Many of you will remember all of this, because we were close partners statewide. The level of community involvement was extremely high. For every action we received broad-based community input. I said then that "HISD is the community" and that public schools are for "the public in the district." We had a close working relationship that benefited every student.

By any measuring stick, in a few short years, we turned the corner and turned the district around. Together, we made a striking difference. The Broad Foundation and many others recognized our efforts in Houston. And despite the attempts by some in the media in New York and elsewhere to denigrate our progress, often for political reasons, student scores did rise and crime did drop. Our reforms worked. Our community did come together for our children.

Such efforts here in Texas would fit in very nicely with national reform efforts, which after all are based on your good work here. The President has continued to make reform a national priority. Passage of No Child Left Behind is a milestone in educational reform. And now federal educational funding itself is larger than any previous administration. For example, in the President's 2005 budget, funding for education would be $57.3 billion, an increase of 36 percent since 2001.

Contrary to some reports, there is much flexibility built into No Child Left Behind. This is not a "one size fits all" law. There are important provisions that allow state and local governments to shift other federal education money to meet their particular needs at the local level.

And the Administration has been working on regulatory actions that will help state and local school districts. Since passage, I have worked on a timeline to utilize the flexibility in the law, while at the same time holding states accountable. This is a balancing effort, and that process of balanced policy development is often missed or misunderstood.

For example, I recently announced that some special needs students would be allowed to take a test that matches their abilities, thereby allowing states to meet statutory requirements and best serve the needs of these most challenged students. States can work with the department to make the special education regulations best fit within their own system.

In addition, I have announced new policies for English-language learners. Our new policy provides a much-needed one-year transition for our schools for new second-language students. This change allows schools one more year to prepare these students to learn in English. It benefits both students and schools. And, under the new policy, schools can continue to count these students toward the "Adequate Yearly Progress" measurement for two additional years after they have become English proficient. Two weeks ago, I announced regulations concerning same-sex classes and schools, making it easier for schools to offer a single-sex environment. It gives students and parents more choices. Schools need to have the option. If parents and schools believe a single-sex environment will help their children learn, then they should be able to exercise that choice.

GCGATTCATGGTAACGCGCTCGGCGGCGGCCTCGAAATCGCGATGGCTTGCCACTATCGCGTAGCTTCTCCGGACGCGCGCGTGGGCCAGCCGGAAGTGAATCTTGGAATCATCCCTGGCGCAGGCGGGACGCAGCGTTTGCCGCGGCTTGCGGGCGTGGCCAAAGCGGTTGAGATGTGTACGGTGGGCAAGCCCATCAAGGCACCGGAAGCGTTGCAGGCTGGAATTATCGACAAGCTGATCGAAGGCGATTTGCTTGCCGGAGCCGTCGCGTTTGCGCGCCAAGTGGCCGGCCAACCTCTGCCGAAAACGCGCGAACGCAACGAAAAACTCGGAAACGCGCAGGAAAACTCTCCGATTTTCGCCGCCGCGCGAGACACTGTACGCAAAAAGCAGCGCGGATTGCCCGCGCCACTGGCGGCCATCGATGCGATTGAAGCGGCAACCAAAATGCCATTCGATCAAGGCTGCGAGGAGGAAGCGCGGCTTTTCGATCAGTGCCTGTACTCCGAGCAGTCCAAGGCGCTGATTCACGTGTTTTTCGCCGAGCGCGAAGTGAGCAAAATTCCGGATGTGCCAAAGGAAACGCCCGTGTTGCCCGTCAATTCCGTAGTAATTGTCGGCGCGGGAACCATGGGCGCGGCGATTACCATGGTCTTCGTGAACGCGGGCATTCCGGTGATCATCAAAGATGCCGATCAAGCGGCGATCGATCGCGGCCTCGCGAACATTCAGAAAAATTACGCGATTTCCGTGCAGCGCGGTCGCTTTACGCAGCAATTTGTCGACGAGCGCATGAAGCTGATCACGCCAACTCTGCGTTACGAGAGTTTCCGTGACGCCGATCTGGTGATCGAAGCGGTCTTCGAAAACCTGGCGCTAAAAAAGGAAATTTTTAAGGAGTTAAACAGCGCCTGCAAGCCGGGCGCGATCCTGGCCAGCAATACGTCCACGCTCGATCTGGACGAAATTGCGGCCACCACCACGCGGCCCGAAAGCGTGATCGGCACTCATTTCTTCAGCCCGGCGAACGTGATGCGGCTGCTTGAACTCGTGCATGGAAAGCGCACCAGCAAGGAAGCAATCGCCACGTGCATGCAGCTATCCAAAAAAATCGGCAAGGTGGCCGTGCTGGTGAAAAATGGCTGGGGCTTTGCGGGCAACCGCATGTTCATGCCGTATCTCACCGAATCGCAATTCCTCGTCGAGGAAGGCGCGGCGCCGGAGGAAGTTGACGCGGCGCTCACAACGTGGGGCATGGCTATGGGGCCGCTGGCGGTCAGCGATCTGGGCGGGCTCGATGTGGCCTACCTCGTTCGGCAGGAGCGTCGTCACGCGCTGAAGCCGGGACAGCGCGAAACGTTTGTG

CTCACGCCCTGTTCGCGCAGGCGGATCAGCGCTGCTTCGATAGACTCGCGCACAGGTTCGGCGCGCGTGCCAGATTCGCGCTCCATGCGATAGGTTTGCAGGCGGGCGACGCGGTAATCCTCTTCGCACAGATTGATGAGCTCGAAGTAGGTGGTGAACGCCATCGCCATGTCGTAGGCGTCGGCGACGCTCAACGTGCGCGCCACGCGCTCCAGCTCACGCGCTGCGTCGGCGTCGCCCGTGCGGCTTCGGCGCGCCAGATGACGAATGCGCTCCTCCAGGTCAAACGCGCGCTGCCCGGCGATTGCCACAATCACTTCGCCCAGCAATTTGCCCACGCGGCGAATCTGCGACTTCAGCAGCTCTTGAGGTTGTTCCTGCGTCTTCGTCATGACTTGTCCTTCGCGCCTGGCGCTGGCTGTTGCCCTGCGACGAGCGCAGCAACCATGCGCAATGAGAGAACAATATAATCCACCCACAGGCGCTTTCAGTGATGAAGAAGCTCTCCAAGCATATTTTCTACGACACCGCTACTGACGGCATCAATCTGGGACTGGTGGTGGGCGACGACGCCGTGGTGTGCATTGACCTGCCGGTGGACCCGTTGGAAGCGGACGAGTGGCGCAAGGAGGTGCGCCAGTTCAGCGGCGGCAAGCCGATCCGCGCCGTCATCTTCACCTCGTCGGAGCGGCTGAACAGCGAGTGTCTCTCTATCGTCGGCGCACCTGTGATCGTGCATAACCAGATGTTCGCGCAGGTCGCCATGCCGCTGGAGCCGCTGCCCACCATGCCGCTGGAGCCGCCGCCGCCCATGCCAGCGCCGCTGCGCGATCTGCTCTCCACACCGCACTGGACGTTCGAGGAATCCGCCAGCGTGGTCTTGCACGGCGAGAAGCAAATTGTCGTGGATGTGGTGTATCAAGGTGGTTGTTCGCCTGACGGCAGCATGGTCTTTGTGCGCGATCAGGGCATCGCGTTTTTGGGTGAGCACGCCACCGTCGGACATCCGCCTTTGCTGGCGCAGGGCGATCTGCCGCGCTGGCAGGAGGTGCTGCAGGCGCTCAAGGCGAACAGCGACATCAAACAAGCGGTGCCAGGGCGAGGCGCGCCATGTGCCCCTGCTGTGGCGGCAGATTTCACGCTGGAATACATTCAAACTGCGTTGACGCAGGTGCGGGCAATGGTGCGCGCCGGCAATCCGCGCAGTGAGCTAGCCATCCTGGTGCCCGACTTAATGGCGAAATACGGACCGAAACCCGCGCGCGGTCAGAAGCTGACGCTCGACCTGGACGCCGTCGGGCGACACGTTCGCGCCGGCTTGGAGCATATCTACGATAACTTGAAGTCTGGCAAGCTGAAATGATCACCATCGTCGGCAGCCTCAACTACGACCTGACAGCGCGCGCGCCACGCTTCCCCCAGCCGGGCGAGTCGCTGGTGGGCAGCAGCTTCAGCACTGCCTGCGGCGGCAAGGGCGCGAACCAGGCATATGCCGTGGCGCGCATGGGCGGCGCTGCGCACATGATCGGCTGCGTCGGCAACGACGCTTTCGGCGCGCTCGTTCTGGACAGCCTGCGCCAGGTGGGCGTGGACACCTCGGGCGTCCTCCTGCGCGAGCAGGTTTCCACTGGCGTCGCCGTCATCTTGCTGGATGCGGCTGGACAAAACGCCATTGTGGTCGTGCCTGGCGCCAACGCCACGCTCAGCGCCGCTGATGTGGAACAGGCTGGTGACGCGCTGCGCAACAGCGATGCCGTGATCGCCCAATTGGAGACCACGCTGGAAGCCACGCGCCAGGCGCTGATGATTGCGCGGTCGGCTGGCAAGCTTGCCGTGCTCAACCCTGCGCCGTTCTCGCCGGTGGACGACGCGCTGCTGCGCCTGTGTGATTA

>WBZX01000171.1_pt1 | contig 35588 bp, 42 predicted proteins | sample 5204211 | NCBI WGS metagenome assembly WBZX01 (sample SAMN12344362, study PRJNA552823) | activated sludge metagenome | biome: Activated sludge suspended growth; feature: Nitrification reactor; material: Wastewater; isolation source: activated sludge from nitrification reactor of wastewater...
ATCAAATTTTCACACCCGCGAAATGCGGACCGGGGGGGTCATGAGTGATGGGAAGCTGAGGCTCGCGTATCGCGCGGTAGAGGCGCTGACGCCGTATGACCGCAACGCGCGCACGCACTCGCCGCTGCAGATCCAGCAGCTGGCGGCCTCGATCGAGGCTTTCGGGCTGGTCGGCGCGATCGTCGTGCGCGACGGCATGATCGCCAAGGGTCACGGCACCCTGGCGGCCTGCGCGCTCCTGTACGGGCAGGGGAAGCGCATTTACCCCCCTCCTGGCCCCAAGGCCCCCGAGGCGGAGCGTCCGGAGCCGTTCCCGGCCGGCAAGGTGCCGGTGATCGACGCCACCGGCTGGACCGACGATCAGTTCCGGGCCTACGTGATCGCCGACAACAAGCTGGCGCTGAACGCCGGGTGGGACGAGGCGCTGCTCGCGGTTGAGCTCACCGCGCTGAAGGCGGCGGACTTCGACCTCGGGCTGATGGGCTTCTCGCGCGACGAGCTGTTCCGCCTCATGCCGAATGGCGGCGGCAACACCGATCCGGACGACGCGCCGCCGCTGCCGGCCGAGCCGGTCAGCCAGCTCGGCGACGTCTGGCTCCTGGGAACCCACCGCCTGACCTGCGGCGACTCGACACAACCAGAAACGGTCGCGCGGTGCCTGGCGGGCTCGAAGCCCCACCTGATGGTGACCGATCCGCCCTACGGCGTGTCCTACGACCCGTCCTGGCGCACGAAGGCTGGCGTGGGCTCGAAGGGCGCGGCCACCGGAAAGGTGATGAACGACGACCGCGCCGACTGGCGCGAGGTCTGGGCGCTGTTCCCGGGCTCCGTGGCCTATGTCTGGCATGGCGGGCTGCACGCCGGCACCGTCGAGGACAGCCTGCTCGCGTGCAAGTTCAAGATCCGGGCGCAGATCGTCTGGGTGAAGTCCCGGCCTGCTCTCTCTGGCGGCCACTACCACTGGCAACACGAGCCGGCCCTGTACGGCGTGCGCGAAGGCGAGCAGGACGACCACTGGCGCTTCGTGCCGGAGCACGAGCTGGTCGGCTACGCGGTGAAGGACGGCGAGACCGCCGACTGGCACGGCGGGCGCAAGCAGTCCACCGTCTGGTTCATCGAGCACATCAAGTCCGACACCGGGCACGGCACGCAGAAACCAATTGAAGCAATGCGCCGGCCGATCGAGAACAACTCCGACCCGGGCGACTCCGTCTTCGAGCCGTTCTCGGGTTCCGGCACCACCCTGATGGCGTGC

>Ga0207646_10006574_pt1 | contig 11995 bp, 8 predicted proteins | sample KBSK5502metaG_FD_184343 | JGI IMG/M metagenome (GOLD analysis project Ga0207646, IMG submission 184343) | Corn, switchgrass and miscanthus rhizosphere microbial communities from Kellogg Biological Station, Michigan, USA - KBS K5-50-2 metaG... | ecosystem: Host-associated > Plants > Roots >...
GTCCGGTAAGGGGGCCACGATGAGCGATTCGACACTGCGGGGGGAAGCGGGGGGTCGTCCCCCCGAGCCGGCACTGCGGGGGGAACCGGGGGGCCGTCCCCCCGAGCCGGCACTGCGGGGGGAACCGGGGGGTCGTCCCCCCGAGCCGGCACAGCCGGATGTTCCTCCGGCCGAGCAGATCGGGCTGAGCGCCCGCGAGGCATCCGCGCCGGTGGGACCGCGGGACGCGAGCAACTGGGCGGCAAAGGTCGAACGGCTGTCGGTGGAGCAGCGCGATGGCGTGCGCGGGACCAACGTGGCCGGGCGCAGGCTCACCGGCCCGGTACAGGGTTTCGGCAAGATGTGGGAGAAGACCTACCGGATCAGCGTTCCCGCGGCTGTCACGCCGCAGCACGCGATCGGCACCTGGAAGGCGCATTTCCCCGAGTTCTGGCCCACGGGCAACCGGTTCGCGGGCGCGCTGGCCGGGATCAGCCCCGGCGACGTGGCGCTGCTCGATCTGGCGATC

And, last week I announced a new policy about highly qualified teachers that will help clarify any confusion and give even more flexibility to state and local officials. It will now be easier for teachers to demonstrate that they have the subject expertise so critical to teach America's youth.

I realize that reform is a controversial enterprise. I have experienced some of that controversy. And I understand its source. After all, we are talking about the education of our children. We should be passionate, concerned, and protective. We should carefully examine reform proposals.

But we should not be afraid to make improvements when needed and justified. We should have the courage to act, and to act together. Education should be a bi-partisan effort. We should not play politics with our children's lives and futures. We must keep faith in ourselves, in our work, and in each other.

We must keep our focus on the children themselves. In December, I gave a speech in Washington. Two children walked up to me. They were special needs children going to school in Virginia. They felt that their education had improved because of No Child Left Behind. They just wanted to thank me.

That's what this is all about. This is what we want. Every single child who receives a better education is a child who will have a future full of opportunities. And, as usual, I am convinced that Texas will lead us into that future. That is why I am so delighted to spend this time with you.

Thank you.



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Last Modified: 03/23/2004